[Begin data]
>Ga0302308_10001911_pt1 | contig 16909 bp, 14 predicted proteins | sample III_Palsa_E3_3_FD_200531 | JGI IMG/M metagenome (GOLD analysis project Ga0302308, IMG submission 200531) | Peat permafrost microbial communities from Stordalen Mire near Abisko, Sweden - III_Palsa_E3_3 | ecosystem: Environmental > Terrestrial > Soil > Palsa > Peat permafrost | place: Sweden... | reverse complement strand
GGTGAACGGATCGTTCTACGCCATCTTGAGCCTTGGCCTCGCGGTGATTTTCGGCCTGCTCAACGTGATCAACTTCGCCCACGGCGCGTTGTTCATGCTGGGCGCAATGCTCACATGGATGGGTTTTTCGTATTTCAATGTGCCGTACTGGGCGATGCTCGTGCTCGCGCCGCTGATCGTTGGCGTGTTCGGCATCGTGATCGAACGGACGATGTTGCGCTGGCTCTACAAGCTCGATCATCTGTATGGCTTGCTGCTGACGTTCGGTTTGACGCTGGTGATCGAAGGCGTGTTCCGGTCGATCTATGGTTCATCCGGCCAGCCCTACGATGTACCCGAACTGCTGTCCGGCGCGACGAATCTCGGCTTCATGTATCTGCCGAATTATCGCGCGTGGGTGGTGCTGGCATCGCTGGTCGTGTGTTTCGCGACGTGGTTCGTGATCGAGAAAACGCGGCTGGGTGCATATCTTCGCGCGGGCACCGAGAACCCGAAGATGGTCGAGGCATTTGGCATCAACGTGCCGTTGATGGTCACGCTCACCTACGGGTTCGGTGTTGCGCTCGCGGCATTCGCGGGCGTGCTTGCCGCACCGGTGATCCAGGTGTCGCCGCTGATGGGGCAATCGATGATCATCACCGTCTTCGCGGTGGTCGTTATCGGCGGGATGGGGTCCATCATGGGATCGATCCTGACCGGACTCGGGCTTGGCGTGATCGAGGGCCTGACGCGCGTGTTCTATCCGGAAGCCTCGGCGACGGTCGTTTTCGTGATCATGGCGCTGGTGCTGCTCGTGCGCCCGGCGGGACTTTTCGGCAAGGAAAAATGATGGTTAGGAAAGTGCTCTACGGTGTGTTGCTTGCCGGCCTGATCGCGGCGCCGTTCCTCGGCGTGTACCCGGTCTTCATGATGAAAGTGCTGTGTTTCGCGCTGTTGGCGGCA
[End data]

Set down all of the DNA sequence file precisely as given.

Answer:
>Ga0302308_10001911_pt1 | contig 16909 bp, 14 predicted proteins | sample III_Palsa_E3_3_FD_200531 | JGI IMG/M metagenome (GOLD analysis project Ga0302308, IMG submission 200531) | Peat permafrost microbial communities from Stordalen Mire near Abisko, Sweden - III_Palsa_E3_3 | ecosystem: Environmental > Terrestrial > Soil > Palsa > Peat permafrost | place: Sweden... | reverse complement strand
GGTGAACGGATCGTTCTACGCCATCTTGAGCCTTGGCCTCGCGGTGATTTTCGGCCTGCTCAACGTGATCAACTTCGCCCACGGCGCGTTGTTCATGCTGGGCGCAATGCTCACATGGATGGGTTTTTCGTATTTCAATGTGCCGTACTGGGCGATGCTCGTGCTCGCGCCGCTGATCGTTGGCGTGTTCGGCATCGTGATCGAACGGACGATGTTGCGCTGGCTCTACAAGCTCGATCATCTGTATGGCTTGCTGCTGACGTTCGGTTTGACGCTGGTGATCGAAGGCGTGTTCCGGTCGATCTATGGTTCATCCGGCCAGCCCTACGATGTACCCGAACTGCTGTCCGGCGCGACGAATCTCGGCTTCATGTATCTGCCGAATTATCGCGCGTGGGTGGTGCTGGCATCGCTGGTCGTGTGTTTCGCGACGTGGTTCGTGATCGAGAAAACGCGGCTGGGTGCATATCTTCGCGCGGGCACCGAGAACCCGAAGATGGTCGAGGCATTTGGCATCAACGTGCCGTTGATGGTCACGCTCACCTACGGGTTCGGTGTTGCGCTCGCGGCATTCGCGGGCGTGCTTGCCGCACCGGTGATCCAGGTGTCGCCGCTGATGGGGCAATCGATGATCATCACCGTCTTCGCGGTGGTCGTTATCGGCGGGATGGGGTCCATCATGGGATCGATCCTGACCGGACTCGGGCTTGGCGTGATCGAGGGCCTGACGCGCGTGTTCTATCCGGAAGCCTCGGCGACGGTCGTTTTCGTGATCATGGCGCTGGTGCTGCTCGTGCGCCCGGCGGGACTTTTCGGCAAGGAAAAATGATGGTTAGGAAAGTGCTCTACGGTGTGTTGCTTGCCGGCCTGATCGCGGCGCCGTTCCTCGGCGTGTACCCGGTCTTCATGATGAAAGTGCTGTGTTTCGCGCTGTTGGCGGCA